The Geek Feminist Revolution Has Arrived
Kameron Hurley is the author of The Geek Feminist Revolution, a book of essays that explores some of the challenges facing women and minorities in the science fiction world—challenges Hurley has encountered again and again. Like, for example, the time a friend of hers had a run-in with an established author at a science fiction convention and the author told Hurley’s friend her work wasn’t “hard sf” enough.
“He looked at her and goes, ‘You are worth less than the shit on my shoe,’” Hurley says in Episode 206 of the Geek’s Guide to the Galaxy podcast. “And it was like, OK, thanks, welcome to science fiction.”
Hurley also explores feminist issues in novels like God’s War, which imagines a matriarchal society that oppresses men. She says that turning the tables like that can help make people more aware of how injustice works.
“I did have several readers email me and they said, ‘You know what, I didn’t really understand microaggressions and sexism until I read this book,’” she says.
Talking about feminism online requires a high tolerance for verbal abuse, but Hurley says her childhood as a geek helped her develop a thick skin.
“I tried to be really nice, and like the things other people liked, and do the things other people were supposed to do, and what you find out is that they’re going to bully you anyway,” she says. “And I thought, you know what? If I’m going to get bullied anyway, I might as well get bullied for making a difference in the world.”
She’s now developed a sizable following, and often hears from readers that her work has inspired them to make big changes in their lives. She says that sort of feedback makes it easy to ignore all the hostility.
“You can tell me to die on the Internet all day, but doing that kind of good in the world, it makes all that other stuff just ridiculous,” she says.
Listen to our complete interview with Kameron Hurley in Episode 206 of Geek’s Guide to the Galaxy (above). And check out some highlights from the discussion below.
Kameron Hurley on critiquing problematic writing:
“It’s all perfectly fine and good for you to get on social media when Twitter comes at you and be like, ‘Hey, well, I wanted to write a misogynist, horrible society where women have a terrible time, that was my purpose and that was my artistic choice.’ Fine. Great. But don’t get up there and say, ‘It’s not misogynist and I didn’t write this blah blah blah.’ That’s what you wrote, just own up to it. That’s what you wrote, and if that is a conscious artistic choice that you made and there’s a purpose for you doing it, then you go right ahead. That doesn’t mean people aren’t going to critique you. As an artist you’re going out into the world. You need to understand that you’re going to hear from everybody.”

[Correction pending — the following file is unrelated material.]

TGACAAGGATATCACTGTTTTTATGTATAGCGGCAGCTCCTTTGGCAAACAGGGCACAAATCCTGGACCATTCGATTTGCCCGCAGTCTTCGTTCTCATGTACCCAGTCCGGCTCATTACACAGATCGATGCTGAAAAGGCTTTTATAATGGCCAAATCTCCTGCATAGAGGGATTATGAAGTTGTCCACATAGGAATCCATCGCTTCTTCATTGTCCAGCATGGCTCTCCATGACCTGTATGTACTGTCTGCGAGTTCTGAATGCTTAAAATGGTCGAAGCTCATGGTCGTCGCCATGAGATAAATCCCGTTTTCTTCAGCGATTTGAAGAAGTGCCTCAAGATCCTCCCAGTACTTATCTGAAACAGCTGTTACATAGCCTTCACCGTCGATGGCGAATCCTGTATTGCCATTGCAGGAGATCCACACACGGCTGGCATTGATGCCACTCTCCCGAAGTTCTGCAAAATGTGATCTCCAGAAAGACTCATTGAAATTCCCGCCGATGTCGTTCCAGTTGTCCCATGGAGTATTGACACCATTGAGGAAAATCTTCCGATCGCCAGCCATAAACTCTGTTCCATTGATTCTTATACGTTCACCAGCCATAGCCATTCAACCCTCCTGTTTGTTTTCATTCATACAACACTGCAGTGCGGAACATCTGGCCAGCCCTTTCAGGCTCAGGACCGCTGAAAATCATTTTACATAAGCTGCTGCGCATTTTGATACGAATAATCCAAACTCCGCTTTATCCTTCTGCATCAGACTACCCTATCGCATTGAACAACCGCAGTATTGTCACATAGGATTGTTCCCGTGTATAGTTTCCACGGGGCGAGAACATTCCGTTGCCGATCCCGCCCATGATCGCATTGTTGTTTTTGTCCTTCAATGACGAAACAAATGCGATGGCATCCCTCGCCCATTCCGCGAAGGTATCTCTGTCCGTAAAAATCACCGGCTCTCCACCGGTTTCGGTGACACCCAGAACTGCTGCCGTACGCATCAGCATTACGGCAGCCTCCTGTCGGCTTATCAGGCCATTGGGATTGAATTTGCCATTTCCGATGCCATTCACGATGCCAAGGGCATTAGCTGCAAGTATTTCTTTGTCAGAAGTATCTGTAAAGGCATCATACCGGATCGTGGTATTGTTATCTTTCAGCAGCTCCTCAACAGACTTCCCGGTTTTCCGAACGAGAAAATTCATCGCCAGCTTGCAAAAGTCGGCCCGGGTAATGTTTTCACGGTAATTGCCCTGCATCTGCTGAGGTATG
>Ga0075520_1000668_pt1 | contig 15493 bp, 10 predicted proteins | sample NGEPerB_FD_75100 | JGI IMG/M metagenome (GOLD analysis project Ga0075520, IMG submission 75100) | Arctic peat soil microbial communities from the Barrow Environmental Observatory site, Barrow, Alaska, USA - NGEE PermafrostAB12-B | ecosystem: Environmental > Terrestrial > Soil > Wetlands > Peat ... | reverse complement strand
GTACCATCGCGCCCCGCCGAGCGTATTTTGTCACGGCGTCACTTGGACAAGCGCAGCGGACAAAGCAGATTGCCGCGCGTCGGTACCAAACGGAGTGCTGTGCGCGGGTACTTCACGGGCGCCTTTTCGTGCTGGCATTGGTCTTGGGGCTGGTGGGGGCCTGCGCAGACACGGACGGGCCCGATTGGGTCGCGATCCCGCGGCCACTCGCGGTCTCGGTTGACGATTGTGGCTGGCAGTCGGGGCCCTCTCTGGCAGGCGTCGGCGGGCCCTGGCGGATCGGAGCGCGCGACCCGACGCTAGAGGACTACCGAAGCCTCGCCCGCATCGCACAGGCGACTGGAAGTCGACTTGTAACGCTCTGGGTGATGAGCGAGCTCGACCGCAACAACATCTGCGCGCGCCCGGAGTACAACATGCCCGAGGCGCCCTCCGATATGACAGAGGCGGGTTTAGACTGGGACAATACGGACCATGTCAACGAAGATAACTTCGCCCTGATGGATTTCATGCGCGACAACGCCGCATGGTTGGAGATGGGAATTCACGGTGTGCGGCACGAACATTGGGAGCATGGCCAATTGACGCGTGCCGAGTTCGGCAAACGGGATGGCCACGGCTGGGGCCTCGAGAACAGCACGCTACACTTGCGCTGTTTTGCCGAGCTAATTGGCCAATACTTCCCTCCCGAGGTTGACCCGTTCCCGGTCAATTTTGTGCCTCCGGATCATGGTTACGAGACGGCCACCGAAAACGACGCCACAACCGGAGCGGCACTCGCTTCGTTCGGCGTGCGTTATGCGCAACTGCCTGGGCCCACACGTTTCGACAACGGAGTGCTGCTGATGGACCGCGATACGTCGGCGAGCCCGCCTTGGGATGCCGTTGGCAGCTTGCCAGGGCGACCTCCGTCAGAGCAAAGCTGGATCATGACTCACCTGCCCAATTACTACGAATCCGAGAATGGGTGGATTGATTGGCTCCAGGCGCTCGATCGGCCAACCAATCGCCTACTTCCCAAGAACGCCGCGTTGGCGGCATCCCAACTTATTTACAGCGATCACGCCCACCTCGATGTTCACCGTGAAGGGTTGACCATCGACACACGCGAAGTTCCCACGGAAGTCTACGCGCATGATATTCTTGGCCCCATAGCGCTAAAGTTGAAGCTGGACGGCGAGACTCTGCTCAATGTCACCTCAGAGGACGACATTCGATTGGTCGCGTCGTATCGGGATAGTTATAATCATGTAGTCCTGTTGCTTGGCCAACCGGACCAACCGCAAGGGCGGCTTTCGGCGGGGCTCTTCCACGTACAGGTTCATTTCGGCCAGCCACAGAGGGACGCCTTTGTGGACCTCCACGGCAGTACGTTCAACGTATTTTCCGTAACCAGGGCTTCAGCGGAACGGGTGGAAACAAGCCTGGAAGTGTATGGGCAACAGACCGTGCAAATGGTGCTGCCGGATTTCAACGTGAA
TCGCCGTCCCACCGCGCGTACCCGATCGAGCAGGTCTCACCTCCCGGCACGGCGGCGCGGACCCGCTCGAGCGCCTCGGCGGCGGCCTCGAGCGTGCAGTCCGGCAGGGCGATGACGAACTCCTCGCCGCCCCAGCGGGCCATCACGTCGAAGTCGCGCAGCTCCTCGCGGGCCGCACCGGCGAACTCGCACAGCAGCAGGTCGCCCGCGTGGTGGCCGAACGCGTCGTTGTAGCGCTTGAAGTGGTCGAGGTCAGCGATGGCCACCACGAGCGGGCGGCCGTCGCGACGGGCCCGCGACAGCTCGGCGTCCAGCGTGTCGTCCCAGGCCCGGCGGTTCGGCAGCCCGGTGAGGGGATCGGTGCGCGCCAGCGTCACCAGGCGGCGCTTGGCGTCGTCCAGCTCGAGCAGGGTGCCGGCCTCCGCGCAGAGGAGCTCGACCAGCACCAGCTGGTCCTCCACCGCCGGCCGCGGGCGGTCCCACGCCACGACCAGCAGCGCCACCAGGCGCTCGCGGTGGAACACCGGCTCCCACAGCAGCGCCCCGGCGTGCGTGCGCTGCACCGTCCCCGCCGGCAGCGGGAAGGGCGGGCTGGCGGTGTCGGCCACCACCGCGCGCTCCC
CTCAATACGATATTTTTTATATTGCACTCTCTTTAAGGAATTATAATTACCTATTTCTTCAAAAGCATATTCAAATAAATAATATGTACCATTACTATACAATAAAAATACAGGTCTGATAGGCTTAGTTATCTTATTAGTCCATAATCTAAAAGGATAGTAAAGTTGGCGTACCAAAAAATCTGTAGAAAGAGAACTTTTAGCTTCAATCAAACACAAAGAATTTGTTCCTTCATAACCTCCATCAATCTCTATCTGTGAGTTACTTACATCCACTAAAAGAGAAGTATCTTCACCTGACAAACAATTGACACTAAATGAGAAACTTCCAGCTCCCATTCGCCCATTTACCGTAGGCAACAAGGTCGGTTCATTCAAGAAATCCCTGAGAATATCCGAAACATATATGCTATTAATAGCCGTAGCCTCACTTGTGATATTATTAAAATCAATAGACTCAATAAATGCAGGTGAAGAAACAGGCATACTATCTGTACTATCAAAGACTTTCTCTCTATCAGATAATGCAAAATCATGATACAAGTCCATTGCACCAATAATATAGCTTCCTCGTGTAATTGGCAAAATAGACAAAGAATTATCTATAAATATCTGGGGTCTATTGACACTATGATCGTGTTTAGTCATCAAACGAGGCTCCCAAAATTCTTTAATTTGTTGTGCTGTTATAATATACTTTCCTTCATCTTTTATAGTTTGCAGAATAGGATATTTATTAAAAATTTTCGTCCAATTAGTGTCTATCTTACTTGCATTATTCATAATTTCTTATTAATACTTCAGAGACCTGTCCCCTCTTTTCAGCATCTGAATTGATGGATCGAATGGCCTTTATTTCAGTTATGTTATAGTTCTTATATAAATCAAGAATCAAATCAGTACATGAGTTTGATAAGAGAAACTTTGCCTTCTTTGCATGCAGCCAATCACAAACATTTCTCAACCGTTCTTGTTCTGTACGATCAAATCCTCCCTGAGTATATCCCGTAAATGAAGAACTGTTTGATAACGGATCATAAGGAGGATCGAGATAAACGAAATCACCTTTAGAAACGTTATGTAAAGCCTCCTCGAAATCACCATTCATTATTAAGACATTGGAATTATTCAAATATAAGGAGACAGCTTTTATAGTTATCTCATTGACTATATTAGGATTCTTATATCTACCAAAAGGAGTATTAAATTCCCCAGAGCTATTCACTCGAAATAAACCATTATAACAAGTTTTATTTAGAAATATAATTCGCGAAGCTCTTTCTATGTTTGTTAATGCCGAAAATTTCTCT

Kameron Hurley on alien societies:
“We’re writing fantasy, we’re writing science fiction, we could literally do anything. This always got to me reading the Ray Bradbury Martian stories. I tried to get into them, and literally we’re on Mars and it’s like, ‘The Martian man reads the newspaper and calls to his wife in the kitchen, who’s making dinner,’ and I’m like, ‘Are you kidding me right now?’ It’s like 1950s America on Mars. Maybe he meant it in an ironic way, but knowing Bradbury he’s just having fun. So I was like, ‘No, no I’m not doing that.’”
Kameron Hurley on imagining a consent-based culture in her work:
“At the age of 12, all of the people in this culture, you are not allowed to physically touch them in any way, unless they give their permission. So if you want to hug someone, if you would like to touch their shoulder, if you would like to hold them back from rushing into a burning building, you have to ask for their permission. And it was just a very interesting thing where I said, ‘Hey, I want to make a fully consent-based culture, I want to know what that looks like.’ And you could give a blanket consent to someone you’re in love with and say you’ve consented to X, Y, and Z. And of course it would turn into these interesting negotiations between characters of what is and isn’t OK.”
Kameron Hurley on strong female characters:
“I think that there’s this idea—especially for male readers, but female readers as well, because we’re all indoctrinated, right?—where there’s this idea that if a woman is tough, it can only be in a way that is still sexy. Because if she is not still a sexual object, then that’s really scary, and that’s abhorrent, and that’s monstrous, and we need to get rid of that. So what ends up happening is you have the ‘tough but vulnerable’ character, and that in and of itself is a fantasy. It’s something where we can say ‘this is acceptably strong.’ There’s a line, which I think you see quite a bit. So yeah, it’s something that I try to be aware of, and it’s something that kind of bugs me when I see it.”